He’ll be missed — oh, baby, will he. Bob Cole takes one last turn behind the play-by-play mic on Hockey Night In Canada: the inimitable 85-year-old Newfoundlander is hanging up his broadcasting booth after 50 years on the job. His final game goes tonight at Montreal’s Bell Centre when the Canadiens host the Toronto Maple Leafs. His first fell on a Thursday, April 24, 1969, when Montreal beat the hometown Boston Bruins 2-1 in double overtime. Jean Béliveau scored the winner (the only overtime goal of his career) to wrap-up the Stanley Cup semi-final in six games. If you’re in the mood for appreciations of Cole’s work, Sean McIndoe’s tribute at The Athletic from earlier this week is worth your time (you do have to be subscriber). Dave Stubbs has a good interview with the man himself, too, over here.
(Top image: CBC Sports)
Today’s the day that Punch Imlach was born, on a Friday, in 1918, in a Toronto that was about to see the local professional team play for (and win) the Stanley Cup in the NHL’s first season. George was the name he was given that year; the nickname dates to the late 1930s, and seems (unfortunately) to have been concussion-based. Knocked out playing senior hockey for the Toronto Goodyears, Imlach is supposed to have revived and started swinging at teammates, who dubbed him “Punchy.” That was eventually trimmed as Imlach played on, never in the NHL, but notably with the QSHL Quebec Aces, with whom he would start his coaching career and oversee, in so doing, a young Jean Béliveau.
Imlach joined the Toronto Maple Leafs in 1958 as an assistant GM. In his first 11 seasons as Leaf coach, he steered the team to four Stanley Cups. Fired in 1969, he went to join the fledgling Buffalo Sabres as coach and GM. That’s the era from which this team-issued photo dates. “His dry acerbic wit is as much an Imlach characteristic,” the caption on the back explains, “as the intriguing hats he wears behind the players’ bench.” After a year-and-a-half’s tenure in Buffalo, he had another stint with the Leafs in the late 1970s, but it wasn’t pretty and — under Harold Ballard’s erratic stewardship — didn’t last. His 370 regular-season coaching wins remains a franchise record for the Leafs; he won 44 more in the playoffs, second in team history to Hap Day’s 49. Elected to the Hockey Hall of Fame as a builder in 1984, Punch Imlach died at the age of 69 in 1987.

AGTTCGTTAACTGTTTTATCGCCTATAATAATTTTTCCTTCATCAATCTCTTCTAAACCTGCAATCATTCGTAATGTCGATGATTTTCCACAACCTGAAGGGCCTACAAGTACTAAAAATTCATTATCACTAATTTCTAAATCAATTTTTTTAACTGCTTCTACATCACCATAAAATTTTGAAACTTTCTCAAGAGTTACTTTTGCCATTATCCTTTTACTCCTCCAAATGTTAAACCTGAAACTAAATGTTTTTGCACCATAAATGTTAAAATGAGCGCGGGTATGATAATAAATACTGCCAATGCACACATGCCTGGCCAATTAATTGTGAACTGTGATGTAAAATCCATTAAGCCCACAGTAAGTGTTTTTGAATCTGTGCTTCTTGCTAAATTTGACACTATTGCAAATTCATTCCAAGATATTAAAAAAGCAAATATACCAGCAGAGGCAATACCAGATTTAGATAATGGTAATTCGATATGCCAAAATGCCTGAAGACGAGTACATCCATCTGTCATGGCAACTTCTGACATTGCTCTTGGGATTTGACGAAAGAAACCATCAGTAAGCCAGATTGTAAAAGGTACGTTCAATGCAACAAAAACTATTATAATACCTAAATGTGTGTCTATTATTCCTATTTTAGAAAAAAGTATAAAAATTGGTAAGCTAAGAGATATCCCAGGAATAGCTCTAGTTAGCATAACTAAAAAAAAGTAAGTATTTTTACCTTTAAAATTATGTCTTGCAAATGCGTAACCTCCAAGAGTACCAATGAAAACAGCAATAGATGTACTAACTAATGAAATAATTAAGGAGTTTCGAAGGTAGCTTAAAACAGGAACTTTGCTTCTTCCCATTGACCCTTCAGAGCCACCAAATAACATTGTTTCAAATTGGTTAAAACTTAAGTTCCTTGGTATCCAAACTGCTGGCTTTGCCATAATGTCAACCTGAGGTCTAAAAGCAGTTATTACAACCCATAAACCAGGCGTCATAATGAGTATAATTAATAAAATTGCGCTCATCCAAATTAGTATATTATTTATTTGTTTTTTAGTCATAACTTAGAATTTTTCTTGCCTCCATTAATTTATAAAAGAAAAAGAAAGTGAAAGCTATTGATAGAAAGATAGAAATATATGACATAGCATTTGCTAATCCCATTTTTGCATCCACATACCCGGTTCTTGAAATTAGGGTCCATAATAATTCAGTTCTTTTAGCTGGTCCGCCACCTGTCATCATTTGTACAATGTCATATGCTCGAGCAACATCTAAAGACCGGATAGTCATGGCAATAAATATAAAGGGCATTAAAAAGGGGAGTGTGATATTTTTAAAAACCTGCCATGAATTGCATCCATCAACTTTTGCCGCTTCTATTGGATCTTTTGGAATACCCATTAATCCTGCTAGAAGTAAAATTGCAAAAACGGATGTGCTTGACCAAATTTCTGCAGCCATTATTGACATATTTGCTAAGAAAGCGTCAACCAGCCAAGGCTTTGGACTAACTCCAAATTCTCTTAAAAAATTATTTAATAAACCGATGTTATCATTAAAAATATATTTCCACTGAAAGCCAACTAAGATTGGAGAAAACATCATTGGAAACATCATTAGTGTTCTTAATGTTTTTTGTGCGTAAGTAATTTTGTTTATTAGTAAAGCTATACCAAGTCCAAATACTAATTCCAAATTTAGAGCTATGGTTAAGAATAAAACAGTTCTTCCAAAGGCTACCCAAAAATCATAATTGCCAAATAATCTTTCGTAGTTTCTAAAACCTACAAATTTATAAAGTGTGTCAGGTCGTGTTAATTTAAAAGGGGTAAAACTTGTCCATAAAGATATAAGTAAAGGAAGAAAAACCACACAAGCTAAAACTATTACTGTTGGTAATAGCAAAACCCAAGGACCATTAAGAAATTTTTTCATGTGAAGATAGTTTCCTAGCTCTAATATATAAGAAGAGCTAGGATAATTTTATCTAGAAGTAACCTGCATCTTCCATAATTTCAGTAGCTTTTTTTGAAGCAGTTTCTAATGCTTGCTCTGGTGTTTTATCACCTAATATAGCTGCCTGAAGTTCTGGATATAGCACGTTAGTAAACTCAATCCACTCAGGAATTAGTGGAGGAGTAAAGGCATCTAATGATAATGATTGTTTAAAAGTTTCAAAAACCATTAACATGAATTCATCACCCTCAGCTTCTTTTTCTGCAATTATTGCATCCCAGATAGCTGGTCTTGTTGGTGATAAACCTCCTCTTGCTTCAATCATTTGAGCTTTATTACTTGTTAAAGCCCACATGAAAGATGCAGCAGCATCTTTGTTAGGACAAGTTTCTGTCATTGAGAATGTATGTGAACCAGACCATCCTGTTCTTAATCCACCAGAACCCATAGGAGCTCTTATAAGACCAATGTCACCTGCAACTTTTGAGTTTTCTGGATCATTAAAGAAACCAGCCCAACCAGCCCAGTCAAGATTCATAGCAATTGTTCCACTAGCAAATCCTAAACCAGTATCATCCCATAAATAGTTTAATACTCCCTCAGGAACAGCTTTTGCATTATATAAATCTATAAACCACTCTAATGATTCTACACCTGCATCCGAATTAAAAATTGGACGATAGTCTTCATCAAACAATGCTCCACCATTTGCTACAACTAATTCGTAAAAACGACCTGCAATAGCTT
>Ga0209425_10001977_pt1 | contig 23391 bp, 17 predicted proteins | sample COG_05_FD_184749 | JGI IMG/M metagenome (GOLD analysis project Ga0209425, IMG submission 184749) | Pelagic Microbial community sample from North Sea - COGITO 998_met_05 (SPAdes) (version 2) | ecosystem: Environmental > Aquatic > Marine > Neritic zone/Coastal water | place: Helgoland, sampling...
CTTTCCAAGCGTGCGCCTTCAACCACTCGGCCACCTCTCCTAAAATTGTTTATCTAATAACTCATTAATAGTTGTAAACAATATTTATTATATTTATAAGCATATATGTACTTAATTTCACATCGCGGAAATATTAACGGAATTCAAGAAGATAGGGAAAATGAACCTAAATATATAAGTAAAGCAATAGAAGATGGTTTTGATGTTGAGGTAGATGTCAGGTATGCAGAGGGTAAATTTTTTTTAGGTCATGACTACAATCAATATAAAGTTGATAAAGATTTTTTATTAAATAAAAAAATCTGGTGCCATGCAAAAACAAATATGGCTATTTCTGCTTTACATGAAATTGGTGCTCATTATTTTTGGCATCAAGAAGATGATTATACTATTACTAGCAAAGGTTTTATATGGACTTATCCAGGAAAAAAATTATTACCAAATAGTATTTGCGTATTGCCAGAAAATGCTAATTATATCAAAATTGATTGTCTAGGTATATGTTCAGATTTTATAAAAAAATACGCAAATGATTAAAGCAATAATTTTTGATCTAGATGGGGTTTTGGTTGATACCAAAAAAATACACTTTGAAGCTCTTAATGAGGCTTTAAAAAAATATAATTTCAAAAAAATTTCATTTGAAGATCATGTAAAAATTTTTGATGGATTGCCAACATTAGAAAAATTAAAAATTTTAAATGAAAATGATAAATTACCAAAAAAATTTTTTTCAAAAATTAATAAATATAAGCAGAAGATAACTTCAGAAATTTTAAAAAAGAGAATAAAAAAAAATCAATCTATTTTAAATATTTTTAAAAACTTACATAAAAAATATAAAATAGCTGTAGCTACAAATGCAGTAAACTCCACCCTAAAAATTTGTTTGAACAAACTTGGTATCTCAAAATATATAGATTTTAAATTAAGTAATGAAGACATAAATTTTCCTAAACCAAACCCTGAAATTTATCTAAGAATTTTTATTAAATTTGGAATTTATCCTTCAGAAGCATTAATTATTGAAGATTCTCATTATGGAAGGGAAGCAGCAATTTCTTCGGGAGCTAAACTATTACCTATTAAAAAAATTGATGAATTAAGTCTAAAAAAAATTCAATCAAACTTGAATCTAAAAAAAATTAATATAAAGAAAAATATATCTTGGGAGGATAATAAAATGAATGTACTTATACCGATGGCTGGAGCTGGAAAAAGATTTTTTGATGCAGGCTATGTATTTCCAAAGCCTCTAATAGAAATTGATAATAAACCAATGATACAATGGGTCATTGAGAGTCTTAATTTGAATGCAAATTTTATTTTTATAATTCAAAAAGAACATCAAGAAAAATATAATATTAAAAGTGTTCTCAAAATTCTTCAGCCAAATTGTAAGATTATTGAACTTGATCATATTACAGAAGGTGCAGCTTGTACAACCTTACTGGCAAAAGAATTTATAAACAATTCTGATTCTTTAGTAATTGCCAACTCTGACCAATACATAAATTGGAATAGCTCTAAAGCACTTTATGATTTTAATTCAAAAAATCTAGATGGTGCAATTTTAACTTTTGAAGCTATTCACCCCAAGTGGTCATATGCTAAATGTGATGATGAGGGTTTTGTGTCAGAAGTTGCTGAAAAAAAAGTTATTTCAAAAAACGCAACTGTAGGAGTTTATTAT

Le Démon Blond: “The class of hockey,” winger Wayne Cashman of the Boston Bruins called Montreal’s Guy Lafleur in the late 1970s, when the two teams weren’t exactly kindred spirits. “Guy Lafleur is Guy Lafleur,” added Bruins’ coach Don Cherry, around that same time: “the greatest hockey player in the world today, bar none.” Anything to add, other Bruins’ winger John Wensink? “Guy Lafleur better have eyes in the back of his head, because I’m going to cut his ears off,” Wensink offered after a particularly spiteful encounter between the two teams in the playoffs for the 1977 Stanley Cup. Lafleur was supposed to have aimed a slapshot at the Bruins’ Mike Milbury and … but no. Whatever he did or didn’t do back then, on Lafleur’s birthday, let’s stick with the superlatives. “Quick, decisive, confident,” is what teammate Ken Dryden wrote of Thurso, Quebec’s own Flower, who turns now 67; “ever threatening, his jersey rippling, his hair streaming back the way no one else’s hair did.” That’s Lafleur’s statue above, photographed one November evening out where it guards the approaches to Montreal’s Bell Centre, on permanent duty with his fellow tricolore titans, Howie Morenz, Maurice Richard, and Jean Béliveau.
(Image: Stephen Smith)